THROUGH THE LENS: Idaho’s Treefort Music Fest Celebrates Its 10th Anniversary
Sarah Shook - Treefort Music Fest 2022 - Photo by Peter Dervin
Held in downtown Boise, Idaho, the five-day Treefort Music Fest returned in style this year to celebrate its tenth anniversary. Over 400 artists and bands came to perform and hang out in intimate settings, outdoor stages, bars, and theaters. Regular ND contributor Peter Dervin, who’s been there for nine of those fests, was on hand last month to report on the action. Included in the photo gallery below are some “informal portraits” of the artists that Peter captured. So be sure to stick around to the very end.
Treefort Music Fest
Treefort is such an amazing community event. With over over 12 hours of music every day, and lots of walking from venue to venue, the fest is a marathon that can really test your endurance. Trying to do everything on my schedule was challenging — and I loved every minute of it. The diversity of music at Treefort is amazing. Every musical genre is presented, and being able to explore so much new talent is exciting.
Singer-songwriters: This year’s fest saw an abundance of singer-songwriters. My first photo shoot of the festival was with Margo Cilker, whose album Pohorylle received glowing reviews, including here at ND. As Cilker and I walked around downtown, we talked about the challenges of getting back out on the road and the impact the cost of inflation. Touring is a break-even reality for independent artists like herself; she echoed many of the trials and tribulations that fellow touring musician Rachel Baiman has written about in her ND column, The Long Haul.
Another artist I was looking forward to seeing once again was Lee Penn Sky, whose album Lean Into the Letter, my favorite roots music record in 2019. Sky presents a unique style of storytelling within the lyrics of his songs that is engaging and heartfelt. I especially wanted to hear Sunny War. Her songs and finger-picking guitar playing, both engaging and intense, did not disappoint. Don’t miss her when she comes to your town!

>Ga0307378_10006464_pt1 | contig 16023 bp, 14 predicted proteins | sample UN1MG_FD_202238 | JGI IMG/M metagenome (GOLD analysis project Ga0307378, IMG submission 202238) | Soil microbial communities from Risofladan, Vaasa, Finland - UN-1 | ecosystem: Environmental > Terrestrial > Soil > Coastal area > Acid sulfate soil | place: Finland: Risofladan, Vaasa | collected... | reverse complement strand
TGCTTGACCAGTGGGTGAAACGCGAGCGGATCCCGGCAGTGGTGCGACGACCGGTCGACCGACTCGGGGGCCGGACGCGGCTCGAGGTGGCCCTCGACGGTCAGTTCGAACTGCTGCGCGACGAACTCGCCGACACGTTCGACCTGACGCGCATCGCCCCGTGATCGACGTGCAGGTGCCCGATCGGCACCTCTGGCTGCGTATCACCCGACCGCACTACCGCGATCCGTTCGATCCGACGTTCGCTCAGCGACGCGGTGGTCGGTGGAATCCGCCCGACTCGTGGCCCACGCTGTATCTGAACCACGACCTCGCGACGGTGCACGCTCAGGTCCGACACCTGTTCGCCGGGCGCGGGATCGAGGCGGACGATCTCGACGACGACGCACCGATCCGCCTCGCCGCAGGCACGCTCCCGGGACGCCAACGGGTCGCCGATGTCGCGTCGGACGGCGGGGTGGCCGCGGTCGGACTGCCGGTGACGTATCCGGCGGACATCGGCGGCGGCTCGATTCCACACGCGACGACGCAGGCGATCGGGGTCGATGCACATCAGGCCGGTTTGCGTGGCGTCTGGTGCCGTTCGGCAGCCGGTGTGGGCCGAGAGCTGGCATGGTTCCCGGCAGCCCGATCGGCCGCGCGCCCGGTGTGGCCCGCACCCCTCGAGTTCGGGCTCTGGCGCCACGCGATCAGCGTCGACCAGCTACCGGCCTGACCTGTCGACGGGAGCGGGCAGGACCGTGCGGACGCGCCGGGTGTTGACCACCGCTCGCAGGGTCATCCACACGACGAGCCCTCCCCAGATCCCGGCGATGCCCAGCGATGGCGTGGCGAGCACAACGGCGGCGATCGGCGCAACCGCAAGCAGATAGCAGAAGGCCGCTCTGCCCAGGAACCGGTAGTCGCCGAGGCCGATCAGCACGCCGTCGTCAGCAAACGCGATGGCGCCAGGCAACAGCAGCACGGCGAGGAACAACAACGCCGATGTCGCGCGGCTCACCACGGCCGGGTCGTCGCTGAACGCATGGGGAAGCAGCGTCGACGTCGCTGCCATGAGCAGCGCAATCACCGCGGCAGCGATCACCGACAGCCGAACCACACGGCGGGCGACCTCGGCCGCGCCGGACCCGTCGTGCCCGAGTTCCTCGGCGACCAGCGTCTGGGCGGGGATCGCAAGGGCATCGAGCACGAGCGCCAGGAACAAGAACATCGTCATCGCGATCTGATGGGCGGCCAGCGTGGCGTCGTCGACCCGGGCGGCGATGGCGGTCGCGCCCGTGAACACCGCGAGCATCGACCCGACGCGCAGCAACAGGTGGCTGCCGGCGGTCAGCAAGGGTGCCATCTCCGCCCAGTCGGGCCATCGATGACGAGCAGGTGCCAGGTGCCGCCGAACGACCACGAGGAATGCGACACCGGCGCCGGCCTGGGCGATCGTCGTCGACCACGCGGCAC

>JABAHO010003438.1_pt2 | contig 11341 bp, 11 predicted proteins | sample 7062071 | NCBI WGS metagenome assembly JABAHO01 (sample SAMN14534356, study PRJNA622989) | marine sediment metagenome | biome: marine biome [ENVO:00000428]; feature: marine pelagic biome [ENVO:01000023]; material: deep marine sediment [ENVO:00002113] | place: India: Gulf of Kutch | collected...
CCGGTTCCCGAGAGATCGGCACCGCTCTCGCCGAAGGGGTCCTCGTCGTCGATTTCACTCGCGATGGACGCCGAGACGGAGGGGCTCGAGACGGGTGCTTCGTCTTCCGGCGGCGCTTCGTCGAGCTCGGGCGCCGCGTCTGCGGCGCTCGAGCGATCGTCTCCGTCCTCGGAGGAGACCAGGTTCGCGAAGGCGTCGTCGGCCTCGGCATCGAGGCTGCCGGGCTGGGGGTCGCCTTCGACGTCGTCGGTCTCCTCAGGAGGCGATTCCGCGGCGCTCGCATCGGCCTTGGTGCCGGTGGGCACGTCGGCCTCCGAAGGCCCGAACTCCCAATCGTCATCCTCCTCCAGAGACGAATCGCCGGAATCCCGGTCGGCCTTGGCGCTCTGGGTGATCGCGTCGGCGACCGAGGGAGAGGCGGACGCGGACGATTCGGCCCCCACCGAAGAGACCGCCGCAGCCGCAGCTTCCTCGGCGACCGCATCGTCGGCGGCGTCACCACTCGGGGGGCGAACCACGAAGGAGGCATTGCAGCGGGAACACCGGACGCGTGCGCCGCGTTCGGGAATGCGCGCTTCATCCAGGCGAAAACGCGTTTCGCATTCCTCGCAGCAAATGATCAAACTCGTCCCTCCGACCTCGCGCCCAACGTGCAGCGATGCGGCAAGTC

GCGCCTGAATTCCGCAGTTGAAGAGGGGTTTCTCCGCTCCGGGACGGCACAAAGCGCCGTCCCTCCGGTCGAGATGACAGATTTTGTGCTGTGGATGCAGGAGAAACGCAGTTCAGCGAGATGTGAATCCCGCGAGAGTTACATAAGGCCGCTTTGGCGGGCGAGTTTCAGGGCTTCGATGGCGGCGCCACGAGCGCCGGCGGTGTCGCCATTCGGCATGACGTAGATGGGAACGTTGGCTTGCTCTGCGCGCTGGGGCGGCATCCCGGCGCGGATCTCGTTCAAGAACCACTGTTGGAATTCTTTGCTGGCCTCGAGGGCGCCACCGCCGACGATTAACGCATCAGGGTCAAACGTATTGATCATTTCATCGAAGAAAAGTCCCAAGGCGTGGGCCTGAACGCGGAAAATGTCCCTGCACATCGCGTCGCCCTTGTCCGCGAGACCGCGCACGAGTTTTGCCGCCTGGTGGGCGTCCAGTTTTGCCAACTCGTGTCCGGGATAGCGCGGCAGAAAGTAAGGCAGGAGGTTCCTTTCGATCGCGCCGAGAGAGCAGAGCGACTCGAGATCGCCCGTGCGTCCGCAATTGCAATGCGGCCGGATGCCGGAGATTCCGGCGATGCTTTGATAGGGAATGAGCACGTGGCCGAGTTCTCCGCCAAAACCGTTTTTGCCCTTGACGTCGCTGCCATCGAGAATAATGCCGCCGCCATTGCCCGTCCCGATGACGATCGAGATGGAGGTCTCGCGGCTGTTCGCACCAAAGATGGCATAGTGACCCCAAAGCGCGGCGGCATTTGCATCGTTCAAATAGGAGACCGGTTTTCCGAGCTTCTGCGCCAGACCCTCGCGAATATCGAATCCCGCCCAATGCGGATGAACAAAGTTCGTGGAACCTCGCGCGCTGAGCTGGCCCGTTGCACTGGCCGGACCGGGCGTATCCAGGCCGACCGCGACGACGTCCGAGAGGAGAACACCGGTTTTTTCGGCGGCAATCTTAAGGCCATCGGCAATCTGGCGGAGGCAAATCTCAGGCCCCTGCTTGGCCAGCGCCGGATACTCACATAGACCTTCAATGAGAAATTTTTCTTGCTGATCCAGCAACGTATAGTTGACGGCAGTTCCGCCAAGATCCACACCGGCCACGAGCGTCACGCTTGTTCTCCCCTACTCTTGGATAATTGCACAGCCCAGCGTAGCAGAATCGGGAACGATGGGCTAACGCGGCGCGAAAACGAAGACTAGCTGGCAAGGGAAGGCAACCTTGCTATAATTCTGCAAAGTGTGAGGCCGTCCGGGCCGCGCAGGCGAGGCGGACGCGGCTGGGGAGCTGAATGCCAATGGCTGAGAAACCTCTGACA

Cutting edge: There was also a lot of “cutting edge” music to catch. Two Seattle bands, Acid Tongue and Smokey Brights, kicked out the jams. I also couldn’t miss some favorites, such as WEEED and The Shivas. New bands King Youngblood and Blood Lemon were quite impressive.
Americana: The Americana showcases were exceptional. The Brothers Comatose came out in space gear and dazzled the audience. Darci Carlson, Tylor & The Train Robbers, and Jeff Crosby tore it down at Humpin’ Hannah’s for a rockin’ good time. Sarah Shook & The Disarmers and TK & The Holy Know-Nothings played some awesome tunes at The Hideout stage. Shook also did an intimate solo set at the state’s largest indie record store, The Record Exchange, that was pretty cool.
Worldbeat: Worldbeat music was well represented with Ata Kak from Ghana, and W.I.T.C.H. (We Intend To Cause Havoc) from Zambia, and you couldn’t keep me away from the fantastic Norteño sounds of Grupo Impulso from Burley, Idaho.
Jazz and R&B: High Step Society brought their brand of jazz to the Egyptian Theatre, a beautiful venue that recently was restored. Jackie Venson ripped it up with her sizzling electric guitar blues, and Durand Jones & The Indications brought some sweet funky soul to the Main Stage.
Once again, Treefort Music Fest did not disappoint, and along with beautiful weather, it was a wonderful way to kick off spring. I can’t wait to return for Treefort 11 in 2023.
Click on any photo below to view the gallery as a full-size slideshow.